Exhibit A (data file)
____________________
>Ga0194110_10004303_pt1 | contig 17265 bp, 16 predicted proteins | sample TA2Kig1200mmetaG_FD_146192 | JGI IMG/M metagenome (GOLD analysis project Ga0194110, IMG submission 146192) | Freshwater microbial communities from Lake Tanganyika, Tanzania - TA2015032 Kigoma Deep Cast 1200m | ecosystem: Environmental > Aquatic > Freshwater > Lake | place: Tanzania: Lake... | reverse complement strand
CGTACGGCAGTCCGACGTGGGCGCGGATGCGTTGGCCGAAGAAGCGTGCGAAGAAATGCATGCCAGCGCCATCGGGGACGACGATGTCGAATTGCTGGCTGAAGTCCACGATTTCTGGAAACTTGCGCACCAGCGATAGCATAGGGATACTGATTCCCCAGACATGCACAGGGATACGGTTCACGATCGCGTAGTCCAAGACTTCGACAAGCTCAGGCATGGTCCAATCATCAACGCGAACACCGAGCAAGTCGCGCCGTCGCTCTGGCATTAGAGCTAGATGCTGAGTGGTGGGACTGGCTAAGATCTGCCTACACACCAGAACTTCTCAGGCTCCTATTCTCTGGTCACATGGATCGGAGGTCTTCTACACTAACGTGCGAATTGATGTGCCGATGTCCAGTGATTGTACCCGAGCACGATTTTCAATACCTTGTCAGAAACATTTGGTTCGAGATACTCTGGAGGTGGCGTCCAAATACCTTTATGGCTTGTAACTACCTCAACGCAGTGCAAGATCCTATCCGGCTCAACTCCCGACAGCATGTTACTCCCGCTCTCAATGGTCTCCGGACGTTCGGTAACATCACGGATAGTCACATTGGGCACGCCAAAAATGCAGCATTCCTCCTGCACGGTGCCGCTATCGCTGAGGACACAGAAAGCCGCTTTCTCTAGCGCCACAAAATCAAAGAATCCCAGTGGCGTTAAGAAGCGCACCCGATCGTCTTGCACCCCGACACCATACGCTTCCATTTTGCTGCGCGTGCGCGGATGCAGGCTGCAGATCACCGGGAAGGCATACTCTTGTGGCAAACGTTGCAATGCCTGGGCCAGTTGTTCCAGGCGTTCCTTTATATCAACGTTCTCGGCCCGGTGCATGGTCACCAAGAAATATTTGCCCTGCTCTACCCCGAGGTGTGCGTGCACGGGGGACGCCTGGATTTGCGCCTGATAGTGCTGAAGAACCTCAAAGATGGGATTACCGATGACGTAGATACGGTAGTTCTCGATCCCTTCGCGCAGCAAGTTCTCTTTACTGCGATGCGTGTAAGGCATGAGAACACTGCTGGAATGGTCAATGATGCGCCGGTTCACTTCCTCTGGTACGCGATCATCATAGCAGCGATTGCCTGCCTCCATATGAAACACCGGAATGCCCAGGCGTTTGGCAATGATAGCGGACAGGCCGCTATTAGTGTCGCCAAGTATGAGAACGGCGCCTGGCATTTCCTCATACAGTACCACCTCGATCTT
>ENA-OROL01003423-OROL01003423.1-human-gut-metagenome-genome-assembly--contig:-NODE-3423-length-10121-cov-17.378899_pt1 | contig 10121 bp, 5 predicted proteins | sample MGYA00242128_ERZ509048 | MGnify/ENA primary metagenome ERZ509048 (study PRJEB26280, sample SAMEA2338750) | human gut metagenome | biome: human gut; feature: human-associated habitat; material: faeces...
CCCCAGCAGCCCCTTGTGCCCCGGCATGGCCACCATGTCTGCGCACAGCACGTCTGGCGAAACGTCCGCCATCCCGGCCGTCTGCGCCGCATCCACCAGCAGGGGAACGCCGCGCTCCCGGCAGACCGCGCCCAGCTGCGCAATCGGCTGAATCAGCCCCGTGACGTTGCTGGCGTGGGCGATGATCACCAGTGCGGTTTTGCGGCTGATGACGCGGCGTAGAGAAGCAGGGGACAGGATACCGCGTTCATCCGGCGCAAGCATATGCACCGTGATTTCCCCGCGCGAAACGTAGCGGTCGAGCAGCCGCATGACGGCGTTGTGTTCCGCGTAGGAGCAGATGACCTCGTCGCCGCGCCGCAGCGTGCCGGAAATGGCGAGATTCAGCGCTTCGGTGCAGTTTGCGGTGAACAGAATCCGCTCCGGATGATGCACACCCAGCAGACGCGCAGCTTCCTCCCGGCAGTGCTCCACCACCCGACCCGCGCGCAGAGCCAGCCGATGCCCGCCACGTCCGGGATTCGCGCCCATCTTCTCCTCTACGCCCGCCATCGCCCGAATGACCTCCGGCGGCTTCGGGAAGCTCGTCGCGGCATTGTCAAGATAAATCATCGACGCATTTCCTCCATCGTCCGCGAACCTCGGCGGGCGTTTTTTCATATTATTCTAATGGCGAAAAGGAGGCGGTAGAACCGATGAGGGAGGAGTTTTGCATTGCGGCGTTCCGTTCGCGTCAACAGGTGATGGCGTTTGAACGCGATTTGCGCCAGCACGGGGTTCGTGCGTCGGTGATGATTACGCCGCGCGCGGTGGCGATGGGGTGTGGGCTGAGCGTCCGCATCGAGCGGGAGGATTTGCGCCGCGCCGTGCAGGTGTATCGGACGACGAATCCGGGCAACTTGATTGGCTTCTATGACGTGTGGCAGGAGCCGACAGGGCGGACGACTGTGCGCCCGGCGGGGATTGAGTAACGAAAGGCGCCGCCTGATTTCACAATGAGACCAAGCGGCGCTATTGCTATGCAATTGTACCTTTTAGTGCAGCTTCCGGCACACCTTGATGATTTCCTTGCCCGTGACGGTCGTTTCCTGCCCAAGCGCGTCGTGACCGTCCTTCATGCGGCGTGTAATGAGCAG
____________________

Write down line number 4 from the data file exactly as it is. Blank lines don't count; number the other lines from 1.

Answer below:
CCCCAGCAGCCCCTTGTGCCCCGGCATGGCCACCATGTCTGCGCACAGCACGTCTGGCGAAACGTCCGCCATCCCGGCCGTCTGCGCCGCATCCACCAGCAGGGGAACGCCGCGCTCCCGGCAGACCGCGCCCAGCTGCGCAATCGGCTGAATCAGCCCCGTGACGTTGCTGGCGTGGGCGATGATCACCAGTGCGGTTTTGCGGCTGATGACGCGGCGTAGAGAAGCAGGGGACAGGATACCGCGTTCATCCGGCGCAAGCATATGCACCGTGATTTCCCCGCGCGAAACGTAGCGGTCGAGCAGCCGCATGACGGCGTTGTGTTCCGCGTAGGAGCAGATGACCTCGTCGCCGCGCCGCAGCGTGCCGGAAATGGCGAGATTCAGCGCTTCGGTGCAGTTTGCGGTGAACAGAATCCGCTCCGGATGATGCACACCCAGCAGACGCGCAGCTTCCTCCCGGCAGTGCTCCACCACCCGACCCGCGCGCAGAGCCAGCCGATGCCCGCCACGTCCGGGATTCGCGCCCATCTTCTCCTCTACGCCCGCCATCGCCCGAATGACCTCCGGCGGCTTCGGGAAGCTCGTCGCGGCATTGTCAAGATAAATCATCGACGCATTTCCTCCATCGTCCGCGAACCTCGGCGGGCGTTTTTTCATATTATTCTAATGGCGAAAAGGAGGCGGTAGAACCGATGAGGGAGGAGTTTTGCATTGCGGCGTTCCGTTCGCGTCAACAGGTGATGGCGTTTGAACGCGATTTGCGCCAGCACGGGGTTCGTGCGTCGGTGATGATTACGCCGCGCGCGGTGGCGATGGGGTGTGGGCTGAGCGTCCGCATCGAGCGGGAGGATTTGCGCCGCGCCGTGCAGGTGTATCGGACGACGAATCCGGGCAACTTGATTGGCTTCTATGACGTGTGGCAGGAGCCGACAGGGCGGACGACTGTGCGCCCGGCGGGGATTGAGTAACGAAAGGCGCCGCCTGATTTCACAATGAGACCAAGCGGCGCTATTGCTATGCAATTGTACCTTTTAGTGCAGCTTCCGGCACACCTTGATGATTTCCTTGCCCGTGACGGTCGTTTCCTGCCCAAGCGCGTCGTGACCGTCCTTCATGCGGCGTGTAATGAGCAG